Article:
Authentic leadership theory posits that the authenticity of leaders and followers is influenced by their personal histories. Attachment theory states that individuals have internal working models that are influenced by both early developmental experiences and relationships later in life. These models guide how people interact with close others and tend toward three styles of attachment: secure insecure-ambivalent and insecure-avoidant. We argue that securely attached persons are most likely to exhibit authentic leadership/followership. We review empirical work which suggests that secure attachment is positively related to each of the four components of authentic leadership/followership (self-awareness relational transparency balanced processing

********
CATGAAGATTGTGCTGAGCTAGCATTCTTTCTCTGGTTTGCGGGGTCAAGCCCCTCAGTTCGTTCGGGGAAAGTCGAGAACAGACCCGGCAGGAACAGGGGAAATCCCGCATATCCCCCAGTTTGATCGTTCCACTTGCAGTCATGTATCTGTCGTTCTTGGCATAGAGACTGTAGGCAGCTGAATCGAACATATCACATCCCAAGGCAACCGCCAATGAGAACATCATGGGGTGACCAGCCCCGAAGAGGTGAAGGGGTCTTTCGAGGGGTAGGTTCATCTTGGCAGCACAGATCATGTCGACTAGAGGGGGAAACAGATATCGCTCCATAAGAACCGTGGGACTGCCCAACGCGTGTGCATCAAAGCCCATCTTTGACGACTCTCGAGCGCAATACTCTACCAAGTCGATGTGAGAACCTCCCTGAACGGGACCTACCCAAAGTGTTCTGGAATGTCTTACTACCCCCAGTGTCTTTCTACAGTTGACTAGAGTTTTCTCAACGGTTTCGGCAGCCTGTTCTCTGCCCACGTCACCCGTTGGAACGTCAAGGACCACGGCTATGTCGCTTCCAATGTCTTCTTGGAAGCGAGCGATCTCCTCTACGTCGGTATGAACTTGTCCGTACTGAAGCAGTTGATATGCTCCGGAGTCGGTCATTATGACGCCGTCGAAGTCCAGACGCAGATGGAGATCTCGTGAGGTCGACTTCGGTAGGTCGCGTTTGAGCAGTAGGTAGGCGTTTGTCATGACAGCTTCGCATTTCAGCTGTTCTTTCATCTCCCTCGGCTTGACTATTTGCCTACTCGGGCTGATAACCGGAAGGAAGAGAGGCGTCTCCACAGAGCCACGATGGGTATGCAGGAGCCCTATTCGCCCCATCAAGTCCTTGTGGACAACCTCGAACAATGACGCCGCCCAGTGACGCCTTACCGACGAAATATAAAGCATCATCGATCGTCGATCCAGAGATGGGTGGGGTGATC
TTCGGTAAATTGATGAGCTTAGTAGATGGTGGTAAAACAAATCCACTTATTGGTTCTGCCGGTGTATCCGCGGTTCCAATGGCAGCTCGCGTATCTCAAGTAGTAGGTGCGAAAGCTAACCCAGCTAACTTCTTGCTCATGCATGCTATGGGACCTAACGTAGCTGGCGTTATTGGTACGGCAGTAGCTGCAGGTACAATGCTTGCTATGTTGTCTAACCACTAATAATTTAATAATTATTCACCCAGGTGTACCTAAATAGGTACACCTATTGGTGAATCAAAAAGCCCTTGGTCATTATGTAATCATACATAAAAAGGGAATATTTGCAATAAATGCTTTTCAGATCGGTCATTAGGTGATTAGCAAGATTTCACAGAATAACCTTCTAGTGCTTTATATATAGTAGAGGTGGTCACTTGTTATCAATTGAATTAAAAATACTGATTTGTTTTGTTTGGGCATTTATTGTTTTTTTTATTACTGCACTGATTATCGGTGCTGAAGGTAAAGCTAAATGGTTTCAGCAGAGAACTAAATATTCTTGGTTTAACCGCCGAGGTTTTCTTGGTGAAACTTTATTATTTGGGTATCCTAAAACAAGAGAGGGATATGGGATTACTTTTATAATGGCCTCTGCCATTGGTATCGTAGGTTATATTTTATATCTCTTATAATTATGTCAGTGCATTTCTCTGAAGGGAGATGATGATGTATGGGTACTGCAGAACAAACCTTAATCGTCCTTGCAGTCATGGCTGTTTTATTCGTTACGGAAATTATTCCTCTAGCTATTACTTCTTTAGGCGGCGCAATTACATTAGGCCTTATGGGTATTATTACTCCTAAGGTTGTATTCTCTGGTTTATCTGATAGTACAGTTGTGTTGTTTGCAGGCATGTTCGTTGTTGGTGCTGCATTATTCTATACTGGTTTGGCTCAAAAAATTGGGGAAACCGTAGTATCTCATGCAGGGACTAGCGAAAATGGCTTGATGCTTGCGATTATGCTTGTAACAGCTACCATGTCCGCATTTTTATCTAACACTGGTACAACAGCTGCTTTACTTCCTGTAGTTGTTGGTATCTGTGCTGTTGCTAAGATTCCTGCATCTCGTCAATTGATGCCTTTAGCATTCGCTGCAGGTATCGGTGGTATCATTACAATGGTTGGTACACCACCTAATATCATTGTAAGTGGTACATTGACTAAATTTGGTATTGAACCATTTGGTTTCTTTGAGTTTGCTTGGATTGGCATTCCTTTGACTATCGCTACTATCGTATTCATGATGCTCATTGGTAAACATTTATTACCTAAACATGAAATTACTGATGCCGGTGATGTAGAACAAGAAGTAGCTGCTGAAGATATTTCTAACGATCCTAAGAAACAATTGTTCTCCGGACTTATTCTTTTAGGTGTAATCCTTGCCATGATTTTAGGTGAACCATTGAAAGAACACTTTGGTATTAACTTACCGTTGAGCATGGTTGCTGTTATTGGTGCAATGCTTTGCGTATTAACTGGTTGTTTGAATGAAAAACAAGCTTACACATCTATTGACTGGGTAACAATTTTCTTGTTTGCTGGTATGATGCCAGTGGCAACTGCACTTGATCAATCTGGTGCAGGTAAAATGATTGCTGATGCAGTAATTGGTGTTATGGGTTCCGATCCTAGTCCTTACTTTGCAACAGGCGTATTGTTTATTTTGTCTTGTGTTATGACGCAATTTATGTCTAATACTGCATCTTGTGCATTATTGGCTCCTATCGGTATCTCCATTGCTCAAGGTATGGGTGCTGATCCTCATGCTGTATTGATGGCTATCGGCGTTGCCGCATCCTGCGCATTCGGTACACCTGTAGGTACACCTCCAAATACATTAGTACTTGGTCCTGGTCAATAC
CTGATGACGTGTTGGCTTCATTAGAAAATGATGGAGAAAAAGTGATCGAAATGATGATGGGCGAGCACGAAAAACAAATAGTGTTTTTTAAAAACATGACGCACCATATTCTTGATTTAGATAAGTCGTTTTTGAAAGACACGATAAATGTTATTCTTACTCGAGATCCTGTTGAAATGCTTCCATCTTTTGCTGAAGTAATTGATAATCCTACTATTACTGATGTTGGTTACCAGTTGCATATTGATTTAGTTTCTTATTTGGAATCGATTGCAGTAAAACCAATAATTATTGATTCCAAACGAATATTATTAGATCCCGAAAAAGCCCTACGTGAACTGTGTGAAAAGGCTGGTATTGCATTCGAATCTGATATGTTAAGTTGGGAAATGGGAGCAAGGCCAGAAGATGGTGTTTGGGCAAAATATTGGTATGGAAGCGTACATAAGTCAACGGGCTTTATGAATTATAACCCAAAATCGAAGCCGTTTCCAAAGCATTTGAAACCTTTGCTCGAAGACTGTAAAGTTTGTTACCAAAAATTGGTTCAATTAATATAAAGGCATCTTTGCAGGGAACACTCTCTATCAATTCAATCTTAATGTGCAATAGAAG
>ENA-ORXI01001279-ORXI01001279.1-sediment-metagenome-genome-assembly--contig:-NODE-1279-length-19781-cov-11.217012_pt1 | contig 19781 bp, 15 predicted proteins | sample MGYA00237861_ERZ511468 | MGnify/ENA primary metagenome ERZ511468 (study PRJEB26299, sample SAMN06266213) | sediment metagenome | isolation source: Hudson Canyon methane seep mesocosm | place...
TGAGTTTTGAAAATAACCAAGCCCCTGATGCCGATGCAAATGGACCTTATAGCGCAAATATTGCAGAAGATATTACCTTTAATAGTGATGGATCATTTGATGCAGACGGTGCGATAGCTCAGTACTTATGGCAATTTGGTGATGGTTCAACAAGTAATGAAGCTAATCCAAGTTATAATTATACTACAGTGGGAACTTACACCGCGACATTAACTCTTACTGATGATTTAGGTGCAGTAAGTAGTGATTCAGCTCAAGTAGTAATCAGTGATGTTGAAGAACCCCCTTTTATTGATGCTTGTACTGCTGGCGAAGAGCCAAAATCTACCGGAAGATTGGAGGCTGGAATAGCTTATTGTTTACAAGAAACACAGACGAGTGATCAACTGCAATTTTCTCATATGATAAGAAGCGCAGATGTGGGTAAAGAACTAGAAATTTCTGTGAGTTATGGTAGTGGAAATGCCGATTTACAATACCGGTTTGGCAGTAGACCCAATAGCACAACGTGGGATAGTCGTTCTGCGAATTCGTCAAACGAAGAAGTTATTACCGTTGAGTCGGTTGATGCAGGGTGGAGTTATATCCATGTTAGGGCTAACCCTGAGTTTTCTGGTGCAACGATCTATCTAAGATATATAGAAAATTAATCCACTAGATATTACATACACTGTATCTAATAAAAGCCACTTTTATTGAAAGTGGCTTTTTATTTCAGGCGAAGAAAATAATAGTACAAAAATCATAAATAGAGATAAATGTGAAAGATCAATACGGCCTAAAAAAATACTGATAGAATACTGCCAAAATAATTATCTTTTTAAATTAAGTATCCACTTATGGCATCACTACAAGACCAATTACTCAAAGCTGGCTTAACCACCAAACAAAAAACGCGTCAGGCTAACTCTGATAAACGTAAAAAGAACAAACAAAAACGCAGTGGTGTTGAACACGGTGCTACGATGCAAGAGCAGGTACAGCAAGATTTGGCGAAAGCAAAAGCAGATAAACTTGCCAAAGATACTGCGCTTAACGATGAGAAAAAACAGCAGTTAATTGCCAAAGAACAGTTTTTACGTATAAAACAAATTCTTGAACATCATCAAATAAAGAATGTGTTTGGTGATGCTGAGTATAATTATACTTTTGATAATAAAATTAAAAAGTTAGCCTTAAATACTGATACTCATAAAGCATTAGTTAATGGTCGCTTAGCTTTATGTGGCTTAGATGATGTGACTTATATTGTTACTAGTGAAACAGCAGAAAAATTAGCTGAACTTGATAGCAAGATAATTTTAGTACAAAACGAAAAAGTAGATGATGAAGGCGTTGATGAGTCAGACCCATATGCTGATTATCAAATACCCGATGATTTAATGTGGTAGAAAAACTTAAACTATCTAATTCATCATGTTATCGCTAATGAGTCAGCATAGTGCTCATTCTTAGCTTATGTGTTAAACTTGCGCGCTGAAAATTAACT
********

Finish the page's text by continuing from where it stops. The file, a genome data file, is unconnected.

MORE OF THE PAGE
and internalized moral perspective).We then develop an attachment-based typology for variations in authentic leader–follower relationships with emphasis on relationships that include an insecurely attached party. Finally we draw from the attachment and authentic leadership literatures to suggest interventions to foster the development of authentic leadership/followership thereby enhancing authentic leader–follower relationships.
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